The noble Lord, Lord Brooke, gave us a series of lessons from the past, but I have to be careful about answering him. The last time that I answered one of his vitriolic attacks on the Government was two days before the last Budget, and no one woke up to what I said about the Treasury until just after the Budget. That caused a little bit of inconvenience in the Home Office at the time. I went a little too far. I said "every good idea"; I probably should have said "many", "most" or something like that.

The noble Lord is right: we should learn lessons from the past when we go in for such changes. In the forthcoming period and during the passage of the Bill, I hope that we will be able to show that we have done that. The noble Baroness, Lady Scott, also supported that point. The powers obviously do not go far enough. She said that they were "okay—but". I thank her for her support. Nevertheless, attempts will be made to strengthen the Bill. I accept that.

The noble Baroness, Lady Wilcox, raised the question of Cornwall. I fully accept her point. I have been to Cornwall only a few times on holiday. I drew attention to the fact that the regions are government regions. There is one example that I always give to people. I have never measured the distance, but about 40 miles south of the centre of Birmingham is the small town of Chipping Camden, which is in Gloucestershire. It cannot be much more than 40 miles from Birmingham, but it is in the same region as Land's End. That is the reality. The noble Baroness, Lady Seccombe, made the same point, giving examples of boundaries where she lives in Warwickshire. It is a difficulty; I do not deny that.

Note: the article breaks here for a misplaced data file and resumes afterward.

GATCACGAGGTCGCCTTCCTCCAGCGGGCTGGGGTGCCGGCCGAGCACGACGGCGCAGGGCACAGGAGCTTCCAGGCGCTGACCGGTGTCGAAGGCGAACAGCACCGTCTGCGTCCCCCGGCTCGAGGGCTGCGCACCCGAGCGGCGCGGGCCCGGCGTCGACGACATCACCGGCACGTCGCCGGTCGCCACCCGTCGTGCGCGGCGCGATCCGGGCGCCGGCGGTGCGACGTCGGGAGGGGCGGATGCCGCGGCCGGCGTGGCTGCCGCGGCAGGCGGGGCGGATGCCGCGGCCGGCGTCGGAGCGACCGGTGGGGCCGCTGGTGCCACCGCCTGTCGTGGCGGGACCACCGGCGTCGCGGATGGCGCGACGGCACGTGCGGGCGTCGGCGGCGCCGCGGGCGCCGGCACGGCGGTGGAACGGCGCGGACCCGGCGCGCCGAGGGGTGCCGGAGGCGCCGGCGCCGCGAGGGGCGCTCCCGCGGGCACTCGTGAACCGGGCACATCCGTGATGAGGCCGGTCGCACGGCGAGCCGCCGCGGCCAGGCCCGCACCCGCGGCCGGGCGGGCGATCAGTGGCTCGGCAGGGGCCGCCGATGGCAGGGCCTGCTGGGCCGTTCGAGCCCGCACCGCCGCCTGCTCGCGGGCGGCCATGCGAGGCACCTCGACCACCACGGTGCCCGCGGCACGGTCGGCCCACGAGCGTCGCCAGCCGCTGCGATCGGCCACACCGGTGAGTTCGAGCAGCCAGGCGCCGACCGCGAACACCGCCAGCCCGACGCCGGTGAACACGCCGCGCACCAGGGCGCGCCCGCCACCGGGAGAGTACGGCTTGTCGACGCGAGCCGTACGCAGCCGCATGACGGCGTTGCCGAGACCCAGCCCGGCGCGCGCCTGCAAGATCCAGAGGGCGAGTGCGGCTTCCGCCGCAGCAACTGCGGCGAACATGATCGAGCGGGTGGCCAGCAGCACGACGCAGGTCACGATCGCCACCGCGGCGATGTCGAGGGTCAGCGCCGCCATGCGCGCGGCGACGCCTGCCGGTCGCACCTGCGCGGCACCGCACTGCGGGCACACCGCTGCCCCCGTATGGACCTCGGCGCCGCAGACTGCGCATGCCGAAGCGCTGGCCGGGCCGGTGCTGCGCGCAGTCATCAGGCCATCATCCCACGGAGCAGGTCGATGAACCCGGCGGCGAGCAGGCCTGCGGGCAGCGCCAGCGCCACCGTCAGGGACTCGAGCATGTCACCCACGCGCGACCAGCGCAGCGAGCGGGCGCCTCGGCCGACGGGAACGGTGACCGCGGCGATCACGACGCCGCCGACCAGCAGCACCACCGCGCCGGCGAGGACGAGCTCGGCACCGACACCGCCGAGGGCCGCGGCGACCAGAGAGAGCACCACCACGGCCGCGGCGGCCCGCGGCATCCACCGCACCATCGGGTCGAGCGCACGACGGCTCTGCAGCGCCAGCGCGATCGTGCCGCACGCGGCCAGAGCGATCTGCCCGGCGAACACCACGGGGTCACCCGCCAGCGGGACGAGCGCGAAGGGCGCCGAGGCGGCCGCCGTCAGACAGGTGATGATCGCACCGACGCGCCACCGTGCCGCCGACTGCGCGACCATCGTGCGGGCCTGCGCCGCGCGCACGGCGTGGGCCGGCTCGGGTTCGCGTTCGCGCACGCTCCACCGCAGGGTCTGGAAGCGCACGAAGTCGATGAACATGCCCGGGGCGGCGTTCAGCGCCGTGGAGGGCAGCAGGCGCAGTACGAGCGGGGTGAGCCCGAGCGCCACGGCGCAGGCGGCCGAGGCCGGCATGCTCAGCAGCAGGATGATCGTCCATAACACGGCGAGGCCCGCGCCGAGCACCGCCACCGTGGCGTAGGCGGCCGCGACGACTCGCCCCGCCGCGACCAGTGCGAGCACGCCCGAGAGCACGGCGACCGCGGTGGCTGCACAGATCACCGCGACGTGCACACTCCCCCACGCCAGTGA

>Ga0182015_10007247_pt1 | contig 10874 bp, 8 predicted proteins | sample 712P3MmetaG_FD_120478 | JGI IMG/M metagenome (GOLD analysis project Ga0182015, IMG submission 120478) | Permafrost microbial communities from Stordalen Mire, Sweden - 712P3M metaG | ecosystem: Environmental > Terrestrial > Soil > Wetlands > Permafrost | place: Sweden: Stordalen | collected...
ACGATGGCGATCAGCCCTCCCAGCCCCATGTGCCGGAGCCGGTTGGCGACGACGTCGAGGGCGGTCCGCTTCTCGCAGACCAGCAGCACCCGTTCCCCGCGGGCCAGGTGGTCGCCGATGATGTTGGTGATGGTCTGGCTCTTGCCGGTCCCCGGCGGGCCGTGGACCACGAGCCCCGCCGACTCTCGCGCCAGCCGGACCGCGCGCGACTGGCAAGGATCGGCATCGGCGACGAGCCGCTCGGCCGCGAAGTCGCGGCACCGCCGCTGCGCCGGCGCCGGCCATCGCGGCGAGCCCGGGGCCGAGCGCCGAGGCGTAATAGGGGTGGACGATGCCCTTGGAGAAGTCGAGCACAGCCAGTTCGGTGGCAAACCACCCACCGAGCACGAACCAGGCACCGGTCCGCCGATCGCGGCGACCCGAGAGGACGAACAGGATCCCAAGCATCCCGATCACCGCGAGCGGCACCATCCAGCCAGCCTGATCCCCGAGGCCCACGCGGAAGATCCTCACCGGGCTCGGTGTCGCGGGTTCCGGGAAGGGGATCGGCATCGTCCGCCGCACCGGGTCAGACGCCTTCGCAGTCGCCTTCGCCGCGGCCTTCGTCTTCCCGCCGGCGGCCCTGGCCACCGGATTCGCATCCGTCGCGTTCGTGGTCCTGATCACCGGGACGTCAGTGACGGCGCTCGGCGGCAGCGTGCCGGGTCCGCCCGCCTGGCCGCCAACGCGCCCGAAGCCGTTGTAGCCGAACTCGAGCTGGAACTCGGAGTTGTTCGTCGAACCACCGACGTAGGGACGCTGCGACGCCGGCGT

The noble Lord, Lord Smith, raised the question of the complexities of the institutions in the regions. It is true that they are incredibly complex. He made the point fairly that at present London, and not Manchester or Liverpool, makes the decisions for the North West. That is the reality, and clearly one has to work on that issue. We do not want such decisions to be made in London because we do not accept that Whitehall and Westminster know best. We want to

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move decision-making to the relevant area. Of course, the argument will be over whether the decisions should be made in Carlisle or Manchester, but certainly they will not be made in London. That is a big advantage.

The noble Lord, Lord Elliott, made the point about the RDA in the North East being a big success. I am very glad to hear that. I do not know how the noble Lord voted during the passage of the RDA Bill, but that is something that we tried to do because we wanted to reach out—it was a better way for our regions. We believed that the regional development agencies would be a good idea. They are very new instruments. No one is in a position to say whether they have been a roaring success or an abject failure. But everyone can find good things that the RDAs have been able to do for their regions. That is an excellent point. I make no claim beyond that. Quite rightly, the noble Lord said that the North East is in the vanguard; others will say that that is not quite the case.